Walz endorses ranked choice voting

In his remarks, Gov. Walz implicitly referred to opponents of such reforms as being "on the wrong side of history."

Gov. Tim Walz speaks at a rally last week at the Minnesota Capitol. (FairVote Minnesota/Facebook)

Gov. Tim Walz made an appearance at a rally last week in support of ranked choice voting (RCV) and other reforms purported to “safeguard democracy.”

The Minnesota chapter of FairVote, a nationwide nonprofit dedicated to advocating for RCV, held a one-hour “Rally for Democracy” inside the Minnesota Capitol on Wednesday afternoon.

Speakers included Gov. Walz, U.S. Reps. Dean Phillips and Ilhan Omar, state Reps. Ginny Klevorn, Emma Greenman, Athena Hollins, Esther Agbaje, state Sen. Kent Eken, and Senate DFL Leader Melisa López Franzen.

Each speaker signed a petition calling for the creation of a “more representative and responsive democracy for all,” which includes reforms like RCV, so-called “fair redistricting” and “protecting and expanding voting rights,” and changes to campaign finance law.

In his remarks, Gov. Walz implicitly referred to opponents of such reforms as being “on the wrong side of history,” especially in light of Donald Trump’s objection to the results of the 2020 presidential election, the U.S. Capitol siege on Jan. 6, 2021, and the possible overturn of Roe v. Wade by the Supreme Court.

“I had the privilege as a member of Congress to be a part of writing legislation at times to strengthen our democracy,” Walz said. “And I also had the privilege as a member of Congress of walking across the Edmund Pettus Bridge in Selma, Alabama, with [the late civil rights activist and congressman] John Lewis, as he told the story of what it took, and the courage, to walk across that bridge and stare down those horses and those who were there to say, ‘You don’t deserve to vote.'”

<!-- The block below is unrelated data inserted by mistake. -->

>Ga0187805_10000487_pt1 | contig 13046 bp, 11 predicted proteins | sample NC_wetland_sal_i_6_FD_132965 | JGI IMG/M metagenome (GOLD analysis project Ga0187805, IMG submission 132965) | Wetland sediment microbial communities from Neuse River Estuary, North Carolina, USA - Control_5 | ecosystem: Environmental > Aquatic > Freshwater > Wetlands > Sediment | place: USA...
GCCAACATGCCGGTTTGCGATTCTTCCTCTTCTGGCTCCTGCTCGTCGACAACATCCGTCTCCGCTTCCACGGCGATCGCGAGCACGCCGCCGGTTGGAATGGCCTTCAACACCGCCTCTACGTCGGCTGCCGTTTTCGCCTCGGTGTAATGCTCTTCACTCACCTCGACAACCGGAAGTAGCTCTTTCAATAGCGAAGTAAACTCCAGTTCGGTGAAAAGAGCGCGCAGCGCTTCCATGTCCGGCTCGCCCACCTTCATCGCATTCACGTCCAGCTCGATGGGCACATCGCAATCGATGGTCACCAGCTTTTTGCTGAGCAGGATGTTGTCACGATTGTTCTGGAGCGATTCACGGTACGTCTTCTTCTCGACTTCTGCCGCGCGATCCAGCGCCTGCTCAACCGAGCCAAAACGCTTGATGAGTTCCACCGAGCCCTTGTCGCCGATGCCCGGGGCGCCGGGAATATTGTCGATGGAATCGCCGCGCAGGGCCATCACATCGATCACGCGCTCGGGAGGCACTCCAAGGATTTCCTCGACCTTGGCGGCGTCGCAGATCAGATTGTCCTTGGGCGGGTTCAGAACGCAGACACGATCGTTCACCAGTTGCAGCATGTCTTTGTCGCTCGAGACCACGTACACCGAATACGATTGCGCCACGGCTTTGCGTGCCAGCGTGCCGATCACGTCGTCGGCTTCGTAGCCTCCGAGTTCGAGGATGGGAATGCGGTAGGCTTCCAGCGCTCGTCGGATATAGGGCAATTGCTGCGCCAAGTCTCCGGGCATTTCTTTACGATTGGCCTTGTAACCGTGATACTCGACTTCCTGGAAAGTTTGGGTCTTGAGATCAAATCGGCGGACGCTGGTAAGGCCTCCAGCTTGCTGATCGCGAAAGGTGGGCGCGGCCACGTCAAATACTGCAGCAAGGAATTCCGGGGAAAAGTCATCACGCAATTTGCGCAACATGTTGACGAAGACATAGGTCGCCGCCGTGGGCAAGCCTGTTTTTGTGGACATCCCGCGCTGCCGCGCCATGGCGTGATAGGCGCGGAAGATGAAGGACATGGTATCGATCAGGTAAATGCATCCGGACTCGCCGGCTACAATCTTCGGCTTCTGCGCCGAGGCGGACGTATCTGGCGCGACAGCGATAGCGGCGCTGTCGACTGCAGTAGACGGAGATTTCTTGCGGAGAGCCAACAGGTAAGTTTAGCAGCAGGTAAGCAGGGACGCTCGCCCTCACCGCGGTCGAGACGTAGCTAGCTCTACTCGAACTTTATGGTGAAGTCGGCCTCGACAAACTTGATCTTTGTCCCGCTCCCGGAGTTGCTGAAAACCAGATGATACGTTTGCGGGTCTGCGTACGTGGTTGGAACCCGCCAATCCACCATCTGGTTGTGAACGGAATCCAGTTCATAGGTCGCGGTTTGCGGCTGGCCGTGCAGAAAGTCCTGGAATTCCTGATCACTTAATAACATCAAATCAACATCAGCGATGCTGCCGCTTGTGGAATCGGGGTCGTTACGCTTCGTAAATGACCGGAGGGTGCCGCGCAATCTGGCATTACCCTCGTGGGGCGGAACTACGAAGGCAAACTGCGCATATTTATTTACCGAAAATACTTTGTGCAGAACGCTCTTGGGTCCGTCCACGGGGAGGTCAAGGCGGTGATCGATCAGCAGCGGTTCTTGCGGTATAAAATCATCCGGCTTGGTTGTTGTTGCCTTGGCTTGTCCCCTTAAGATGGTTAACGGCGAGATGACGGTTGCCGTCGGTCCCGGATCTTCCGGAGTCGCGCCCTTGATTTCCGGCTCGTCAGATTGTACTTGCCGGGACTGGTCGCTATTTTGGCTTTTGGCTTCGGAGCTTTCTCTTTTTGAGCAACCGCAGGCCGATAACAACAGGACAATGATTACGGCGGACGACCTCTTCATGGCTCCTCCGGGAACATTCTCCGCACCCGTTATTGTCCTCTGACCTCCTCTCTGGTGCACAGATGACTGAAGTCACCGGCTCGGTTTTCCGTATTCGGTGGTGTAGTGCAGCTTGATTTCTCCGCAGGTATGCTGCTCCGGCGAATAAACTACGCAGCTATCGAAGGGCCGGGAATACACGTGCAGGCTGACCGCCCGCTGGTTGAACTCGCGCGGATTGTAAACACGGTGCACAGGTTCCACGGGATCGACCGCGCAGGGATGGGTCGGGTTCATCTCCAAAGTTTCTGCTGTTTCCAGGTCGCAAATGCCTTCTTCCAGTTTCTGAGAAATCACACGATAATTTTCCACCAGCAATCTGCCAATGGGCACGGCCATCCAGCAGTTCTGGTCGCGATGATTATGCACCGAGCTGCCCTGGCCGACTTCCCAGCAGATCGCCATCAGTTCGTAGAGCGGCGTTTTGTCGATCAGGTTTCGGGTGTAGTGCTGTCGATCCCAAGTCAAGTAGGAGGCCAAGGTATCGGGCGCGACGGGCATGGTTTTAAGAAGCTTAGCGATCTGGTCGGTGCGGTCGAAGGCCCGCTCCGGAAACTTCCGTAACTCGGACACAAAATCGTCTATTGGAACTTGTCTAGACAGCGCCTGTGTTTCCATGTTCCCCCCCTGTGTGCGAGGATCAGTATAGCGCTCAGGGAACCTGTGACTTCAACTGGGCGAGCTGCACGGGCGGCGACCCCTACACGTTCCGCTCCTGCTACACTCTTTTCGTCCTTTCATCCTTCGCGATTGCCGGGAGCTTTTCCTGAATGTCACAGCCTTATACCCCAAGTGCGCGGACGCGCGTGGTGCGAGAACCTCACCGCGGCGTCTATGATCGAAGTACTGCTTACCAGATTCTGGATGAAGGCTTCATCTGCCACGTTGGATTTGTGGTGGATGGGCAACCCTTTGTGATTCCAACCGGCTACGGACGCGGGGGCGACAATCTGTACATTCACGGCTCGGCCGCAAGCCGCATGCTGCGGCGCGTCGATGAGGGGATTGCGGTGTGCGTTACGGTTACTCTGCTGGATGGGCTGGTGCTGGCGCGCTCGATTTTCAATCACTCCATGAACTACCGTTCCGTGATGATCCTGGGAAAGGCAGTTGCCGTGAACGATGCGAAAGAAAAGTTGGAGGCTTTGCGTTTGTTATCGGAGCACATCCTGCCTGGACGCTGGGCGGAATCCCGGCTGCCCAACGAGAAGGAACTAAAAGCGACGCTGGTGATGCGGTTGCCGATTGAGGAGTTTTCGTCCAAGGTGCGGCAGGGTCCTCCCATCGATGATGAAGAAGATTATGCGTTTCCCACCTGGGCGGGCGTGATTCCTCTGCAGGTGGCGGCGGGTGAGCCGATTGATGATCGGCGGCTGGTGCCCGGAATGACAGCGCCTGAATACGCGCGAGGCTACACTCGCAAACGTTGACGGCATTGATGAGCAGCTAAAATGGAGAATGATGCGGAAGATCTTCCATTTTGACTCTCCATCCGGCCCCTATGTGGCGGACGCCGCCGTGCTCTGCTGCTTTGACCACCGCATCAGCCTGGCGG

The Minnesota governor also extolled those present at the rally as heirs to those civil rights activists of decades past.

“It is going to be our grandchildren and great-grandchildren that are going to ask, ‘What did you do when totalitarianism came and knocked on our doorstep here?'” he said. “And the answer is going to be very clear: ‘Every damn thing I could.'”

FairVote Minnesota executive director Jeanne Massey tweeted photos of Walz at the rally with the following caption: “Minnesota is fortunate for a Governor who has faith in our voters & who is a voice for safeguarding & strengthening our democracy. Thank you, Gov. Tim Walz, for standing with #democracy today!”

In commentary for Alpha News last June, Kathy Kranz and Kim Crockett argue that ranked choice voting actually exacerbates the divisiveness and partisanship that RCV proponents claim the system eases.

“[RCV] teaches candidates to form alliances (which could be viewed not as healthy coalition building but instead as a form of collusion) with other candidates. These alliances can mask candidate qualifications, and potentially alter the policy positions of the individual candidate, making the choice of who to vote for less clear and more complicated,” Kranz and Crockett write.

“Under RCV, voters are often befuddled on how to vote their choice with confidence. This is especially true of unsophisticated or low-information voters who do not wish to master the ‘strategy’ required by RCV,” they add.

RCV has been adopted by five cities in Minnesota: Minneapolis, St. Paul, Minnetonka, St. Louis Park, and Bloomington. Other cities around the United States have also implemented the system for certain elections.

RCV has even been opposed by some Democrats in recent memory. In 2016, former California governor Jerry Brown refused to sign a bill passing RCV because the system was “overly complicated and confusing.” Then in 2019, current California governor Gavin Newsom said RCV doesn’t necessarily achieve more “democratic” results.